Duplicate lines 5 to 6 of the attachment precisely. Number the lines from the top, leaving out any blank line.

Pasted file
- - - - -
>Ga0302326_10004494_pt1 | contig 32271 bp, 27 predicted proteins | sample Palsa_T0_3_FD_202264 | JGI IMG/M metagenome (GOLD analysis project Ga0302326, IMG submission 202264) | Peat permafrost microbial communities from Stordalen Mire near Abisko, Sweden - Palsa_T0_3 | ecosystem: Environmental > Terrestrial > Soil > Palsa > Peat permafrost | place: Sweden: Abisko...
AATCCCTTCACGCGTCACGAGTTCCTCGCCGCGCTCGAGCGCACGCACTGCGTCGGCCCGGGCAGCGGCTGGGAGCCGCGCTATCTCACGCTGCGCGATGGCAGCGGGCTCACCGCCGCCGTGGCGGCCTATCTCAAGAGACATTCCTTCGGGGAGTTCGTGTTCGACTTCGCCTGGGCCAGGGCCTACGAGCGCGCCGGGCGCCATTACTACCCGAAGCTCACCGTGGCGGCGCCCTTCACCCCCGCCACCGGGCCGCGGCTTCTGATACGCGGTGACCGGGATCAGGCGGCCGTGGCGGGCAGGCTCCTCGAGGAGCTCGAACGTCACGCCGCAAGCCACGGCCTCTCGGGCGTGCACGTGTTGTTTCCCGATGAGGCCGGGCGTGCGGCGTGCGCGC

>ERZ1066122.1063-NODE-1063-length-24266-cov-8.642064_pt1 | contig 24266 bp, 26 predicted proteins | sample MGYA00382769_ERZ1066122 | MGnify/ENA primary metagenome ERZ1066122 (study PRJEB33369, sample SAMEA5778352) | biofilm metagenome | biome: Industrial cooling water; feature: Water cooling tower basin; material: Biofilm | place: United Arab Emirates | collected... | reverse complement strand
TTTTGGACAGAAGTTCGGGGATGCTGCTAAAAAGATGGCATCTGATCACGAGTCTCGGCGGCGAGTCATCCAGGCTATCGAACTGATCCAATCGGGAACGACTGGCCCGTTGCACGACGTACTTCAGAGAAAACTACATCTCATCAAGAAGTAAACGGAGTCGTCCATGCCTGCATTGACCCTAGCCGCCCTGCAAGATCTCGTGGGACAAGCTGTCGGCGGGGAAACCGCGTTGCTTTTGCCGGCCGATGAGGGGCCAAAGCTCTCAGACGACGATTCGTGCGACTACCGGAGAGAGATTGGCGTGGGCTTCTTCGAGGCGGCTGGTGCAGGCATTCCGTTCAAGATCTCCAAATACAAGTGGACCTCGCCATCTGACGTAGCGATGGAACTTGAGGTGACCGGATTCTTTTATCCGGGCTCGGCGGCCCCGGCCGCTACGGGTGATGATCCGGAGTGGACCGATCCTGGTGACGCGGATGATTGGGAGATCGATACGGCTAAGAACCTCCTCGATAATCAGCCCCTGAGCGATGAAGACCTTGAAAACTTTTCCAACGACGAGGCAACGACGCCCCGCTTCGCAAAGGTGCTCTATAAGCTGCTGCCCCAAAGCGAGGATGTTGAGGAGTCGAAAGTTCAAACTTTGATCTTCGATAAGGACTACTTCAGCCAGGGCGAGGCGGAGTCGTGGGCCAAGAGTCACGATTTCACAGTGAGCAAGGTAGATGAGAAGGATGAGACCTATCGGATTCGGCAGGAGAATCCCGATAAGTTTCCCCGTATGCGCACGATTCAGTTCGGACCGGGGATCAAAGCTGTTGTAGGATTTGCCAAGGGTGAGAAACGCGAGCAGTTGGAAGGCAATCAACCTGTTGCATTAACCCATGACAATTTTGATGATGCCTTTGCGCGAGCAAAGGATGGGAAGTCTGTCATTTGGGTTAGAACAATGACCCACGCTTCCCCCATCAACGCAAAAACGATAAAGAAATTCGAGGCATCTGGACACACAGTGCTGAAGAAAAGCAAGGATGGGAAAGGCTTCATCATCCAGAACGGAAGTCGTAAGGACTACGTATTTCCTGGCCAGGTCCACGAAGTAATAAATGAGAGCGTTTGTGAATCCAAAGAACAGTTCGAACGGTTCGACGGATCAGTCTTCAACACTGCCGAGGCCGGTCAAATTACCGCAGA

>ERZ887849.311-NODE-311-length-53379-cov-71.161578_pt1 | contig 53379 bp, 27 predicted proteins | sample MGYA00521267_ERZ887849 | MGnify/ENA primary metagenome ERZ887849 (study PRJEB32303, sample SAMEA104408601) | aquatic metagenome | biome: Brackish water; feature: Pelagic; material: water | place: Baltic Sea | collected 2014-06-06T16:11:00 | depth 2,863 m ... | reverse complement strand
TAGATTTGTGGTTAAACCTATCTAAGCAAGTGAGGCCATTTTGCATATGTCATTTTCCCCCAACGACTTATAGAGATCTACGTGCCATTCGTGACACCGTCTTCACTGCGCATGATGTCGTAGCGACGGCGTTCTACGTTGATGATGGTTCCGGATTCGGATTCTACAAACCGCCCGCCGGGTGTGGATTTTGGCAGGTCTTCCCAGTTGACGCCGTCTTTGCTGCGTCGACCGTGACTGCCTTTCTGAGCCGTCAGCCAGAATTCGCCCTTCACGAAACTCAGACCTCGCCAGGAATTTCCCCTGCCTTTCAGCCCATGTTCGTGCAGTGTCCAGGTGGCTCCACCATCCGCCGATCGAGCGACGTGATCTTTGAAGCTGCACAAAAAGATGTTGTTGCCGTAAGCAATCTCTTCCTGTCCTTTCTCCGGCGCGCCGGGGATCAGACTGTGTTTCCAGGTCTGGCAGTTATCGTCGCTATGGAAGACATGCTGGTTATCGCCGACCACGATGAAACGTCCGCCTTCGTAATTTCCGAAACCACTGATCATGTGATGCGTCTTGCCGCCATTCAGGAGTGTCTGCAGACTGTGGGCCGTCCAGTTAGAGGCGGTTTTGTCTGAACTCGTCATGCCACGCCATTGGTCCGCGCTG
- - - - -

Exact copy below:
>ERZ887849.311-NODE-311-length-53379-cov-71.161578_pt1 | contig 53379 bp, 27 predicted proteins | sample MGYA00521267_ERZ887849 | MGnify/ENA primary metagenome ERZ887849 (study PRJEB32303, sample SAMEA104408601) | aquatic metagenome | biome: Brackish water; feature: Pelagic; material: water | place: Baltic Sea | collected 2014-06-06T16:11:00 | depth 2,863 m ... | reverse complement strand
TAGATTTGTGGTTAAACCTATCTAAGCAAGTGAGGCCATTTTGCATATGTCATTTTCCCCCAACGACTTATAGAGATCTACGTGCCATTCGTGACACCGTCTTCACTGCGCATGATGTCGTAGCGACGGCGTTCTACGTTGATGATGGTTCCGGATTCGGATTCTACAAACCGCCCGCCGGGTGTGGATTTTGGCAGGTCTTCCCAGTTGACGCCGTCTTTGCTGCGTCGACCGTGACTGCCTTTCTGAGCCGTCAGCCAGAATTCGCCCTTCACGAAACTCAGACCTCGCCAGGAATTTCCCCTGCCTTTCAGCCCATGTTCGTGCAGTGTCCAGGTGGCTCCACCATCCGCCGATCGAGCGACGTGATCTTTGAAGCTGCACAAAAAGATGTTGTTGCCGTAAGCAATCTCTTCCTGTCCTTTCTCCGGCGCGCCGGGGATCAGACTGTGTTTCCAGGTCTGGCAGTTATCGTCGCTATGGAAGACATGCTGGTTATCGCCGACCACGATGAAACGTCCGCCTTCGTAATTTCCGAAACCACTGATCATGTGATGCGTCTTGCCGCCATTCAGGAGTGTCTGCAGACTGTGGGCCGTCCAGTTAGAGGCGGTTTTGTCTGAACTCGTCATGCCACGCCATTGGTCCGCGCTG